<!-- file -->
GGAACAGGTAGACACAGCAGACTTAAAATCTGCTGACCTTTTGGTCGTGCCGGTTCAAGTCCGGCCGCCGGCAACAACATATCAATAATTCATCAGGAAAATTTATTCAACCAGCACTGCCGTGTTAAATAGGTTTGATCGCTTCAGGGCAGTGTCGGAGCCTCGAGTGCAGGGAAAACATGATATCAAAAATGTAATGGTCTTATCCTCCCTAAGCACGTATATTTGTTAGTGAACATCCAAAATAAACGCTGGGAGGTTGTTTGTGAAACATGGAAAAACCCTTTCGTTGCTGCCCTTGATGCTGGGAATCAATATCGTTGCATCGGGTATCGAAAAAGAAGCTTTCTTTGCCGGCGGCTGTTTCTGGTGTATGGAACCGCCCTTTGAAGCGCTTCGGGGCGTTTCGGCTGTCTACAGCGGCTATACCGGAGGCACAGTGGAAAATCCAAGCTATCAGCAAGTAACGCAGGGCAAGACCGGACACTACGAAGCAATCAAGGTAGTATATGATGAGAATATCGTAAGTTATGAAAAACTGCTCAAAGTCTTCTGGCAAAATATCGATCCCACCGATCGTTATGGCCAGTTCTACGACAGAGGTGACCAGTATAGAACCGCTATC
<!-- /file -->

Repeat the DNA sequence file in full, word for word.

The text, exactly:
GGAACAGGTAGACACAGCAGACTTAAAATCTGCTGACCTTTTGGTCGTGCCGGTTCAAGTCCGGCCGCCGGCAACAACATATCAATAATTCATCAGGAAAATTTATTCAACCAGCACTGCCGTGTTAAATAGGTTTGATCGCTTCAGGGCAGTGTCGGAGCCTCGAGTGCAGGGAAAACATGATATCAAAAATGTAATGGTCTTATCCTCCCTAAGCACGTATATTTGTTAGTGAACATCCAAAATAAACGCTGGGAGGTTGTTTGTGAAACATGGAAAAACCCTTTCGTTGCTGCCCTTGATGCTGGGAATCAATATCGTTGCATCGGGTATCGAAAAAGAAGCTTTCTTTGCCGGCGGCTGTTTCTGGTGTATGGAACCGCCCTTTGAAGCGCTTCGGGGCGTTTCGGCTGTCTACAGCGGCTATACCGGAGGCACAGTGGAAAATCCAAGCTATCAGCAAGTAACGCAGGGCAAGACCGGACACTACGAAGCAATCAAGGTAGTATATGATGAGAATATCGTAAGTTATGAAAAACTGCTCAAAGTCTTCTGGCAAAATATCGATCCCACCGATCGTTATGGCCAGTTCTACGACAGAGGTGACCAGTATAGAACCGCTATC